"Obviously coming into the season there's a lot of questions surrounding us, with their kind of - not immaturity - but their being young and not having a lot of experience," MacLeod said. "They've stepped right in and been contributors for us all season. They're rocks back there and the coaches and the players have a lot of confidence in them when they're on the ice."

What they all bring to the game varies, as you might expect. Santini is physical and a little bit mean and looks to be a little bit like MacLeod if you sanded the edges to points. McCoshen has the look and feel of a minutes-eating horse if he hasn't reached that point already, and scored what is to this point the most important goal of BC's season: the game-winner against Massachusetts-Lowell that got the Eagles to this point. Savage is smart and mobile and helps that deadly BC transition when presented the opportunity.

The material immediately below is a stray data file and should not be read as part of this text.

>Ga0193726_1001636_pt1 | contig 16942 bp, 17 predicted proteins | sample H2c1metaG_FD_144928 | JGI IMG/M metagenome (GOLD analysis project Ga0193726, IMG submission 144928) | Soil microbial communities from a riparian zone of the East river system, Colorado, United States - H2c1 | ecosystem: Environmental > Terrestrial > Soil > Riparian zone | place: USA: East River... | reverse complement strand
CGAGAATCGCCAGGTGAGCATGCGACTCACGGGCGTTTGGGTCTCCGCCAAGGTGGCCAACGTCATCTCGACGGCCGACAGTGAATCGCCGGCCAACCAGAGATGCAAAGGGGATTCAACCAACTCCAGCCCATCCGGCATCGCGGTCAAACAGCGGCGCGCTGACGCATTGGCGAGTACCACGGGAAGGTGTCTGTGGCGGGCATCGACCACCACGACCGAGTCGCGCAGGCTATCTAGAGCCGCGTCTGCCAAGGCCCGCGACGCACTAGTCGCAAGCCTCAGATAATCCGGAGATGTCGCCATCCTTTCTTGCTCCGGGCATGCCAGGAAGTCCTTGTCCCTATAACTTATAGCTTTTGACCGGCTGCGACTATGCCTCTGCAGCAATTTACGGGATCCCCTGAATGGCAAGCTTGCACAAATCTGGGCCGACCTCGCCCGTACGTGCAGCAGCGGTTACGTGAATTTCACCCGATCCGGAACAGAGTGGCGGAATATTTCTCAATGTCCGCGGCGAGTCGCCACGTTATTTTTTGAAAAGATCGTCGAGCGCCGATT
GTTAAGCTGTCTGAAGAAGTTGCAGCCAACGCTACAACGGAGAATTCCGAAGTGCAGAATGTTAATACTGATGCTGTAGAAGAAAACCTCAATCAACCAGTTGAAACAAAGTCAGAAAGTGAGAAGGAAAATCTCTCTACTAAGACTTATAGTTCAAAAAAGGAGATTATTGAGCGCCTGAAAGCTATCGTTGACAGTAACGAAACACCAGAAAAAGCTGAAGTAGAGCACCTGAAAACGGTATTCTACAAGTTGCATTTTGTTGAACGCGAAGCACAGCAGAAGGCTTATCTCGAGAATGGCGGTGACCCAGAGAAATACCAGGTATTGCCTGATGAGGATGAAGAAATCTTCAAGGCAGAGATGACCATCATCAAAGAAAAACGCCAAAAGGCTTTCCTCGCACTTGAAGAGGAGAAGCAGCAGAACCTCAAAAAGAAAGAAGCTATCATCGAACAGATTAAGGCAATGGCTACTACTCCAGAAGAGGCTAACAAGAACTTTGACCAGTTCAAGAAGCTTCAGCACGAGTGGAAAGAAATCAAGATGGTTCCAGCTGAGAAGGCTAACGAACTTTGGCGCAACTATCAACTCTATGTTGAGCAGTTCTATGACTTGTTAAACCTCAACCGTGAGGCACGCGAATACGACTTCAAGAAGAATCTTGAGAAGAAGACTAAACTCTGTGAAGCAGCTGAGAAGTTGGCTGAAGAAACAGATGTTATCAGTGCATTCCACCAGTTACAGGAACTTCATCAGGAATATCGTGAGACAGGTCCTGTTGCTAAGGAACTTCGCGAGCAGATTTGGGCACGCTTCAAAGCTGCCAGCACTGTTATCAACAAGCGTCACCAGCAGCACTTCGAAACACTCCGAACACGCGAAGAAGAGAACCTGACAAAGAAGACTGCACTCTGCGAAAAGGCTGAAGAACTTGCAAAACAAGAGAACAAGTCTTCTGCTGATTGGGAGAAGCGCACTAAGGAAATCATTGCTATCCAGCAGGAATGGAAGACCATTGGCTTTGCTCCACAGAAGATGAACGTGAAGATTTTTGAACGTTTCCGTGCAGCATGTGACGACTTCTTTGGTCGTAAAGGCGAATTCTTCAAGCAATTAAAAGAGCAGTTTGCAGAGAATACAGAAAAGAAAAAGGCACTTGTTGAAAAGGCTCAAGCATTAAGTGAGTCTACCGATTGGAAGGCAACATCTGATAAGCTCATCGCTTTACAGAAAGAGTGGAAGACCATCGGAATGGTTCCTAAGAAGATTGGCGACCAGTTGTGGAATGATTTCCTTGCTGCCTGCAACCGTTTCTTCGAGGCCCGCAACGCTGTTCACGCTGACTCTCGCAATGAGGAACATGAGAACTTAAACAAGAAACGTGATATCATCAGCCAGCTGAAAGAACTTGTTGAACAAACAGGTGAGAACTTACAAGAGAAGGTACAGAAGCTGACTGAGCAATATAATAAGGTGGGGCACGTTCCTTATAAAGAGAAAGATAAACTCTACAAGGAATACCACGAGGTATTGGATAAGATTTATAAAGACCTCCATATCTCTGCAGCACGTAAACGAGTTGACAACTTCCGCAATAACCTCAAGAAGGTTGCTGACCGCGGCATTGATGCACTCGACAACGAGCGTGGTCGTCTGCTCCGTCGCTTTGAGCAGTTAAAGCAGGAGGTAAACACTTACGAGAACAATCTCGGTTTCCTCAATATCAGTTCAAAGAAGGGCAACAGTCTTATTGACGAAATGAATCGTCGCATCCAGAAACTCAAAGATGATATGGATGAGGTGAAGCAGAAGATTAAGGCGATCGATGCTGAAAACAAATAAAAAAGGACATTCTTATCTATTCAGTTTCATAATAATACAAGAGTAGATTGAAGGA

"They were all 18 when they started that freshman year," York said. "They were young for college hockey. The maturity doesn't reflect their age. They really conducted themselves very professionally. I think all three, Scott Savage and Steve Santini and Ian McCoshen are vital cogs in how we played this year."

Not that they don't make freshman mistakes, because they do; few if any are immune to such gaffes. But they're not at all common, and in fact now come off as being something of a surprise. When they make a mistake, as they occasionally do, it's actually something of a surprise.

"You could tell from the very beginning that they were players," MacLeod said  "Obviously there's a little bit of adjustment period for everyone that starts playing college hockey and some people's are longer than others, but I think they've done a really good job of learning and adapting as the season's gone on and bringing what they've learned, along with what they already brought to the table, to help our team be successful this year."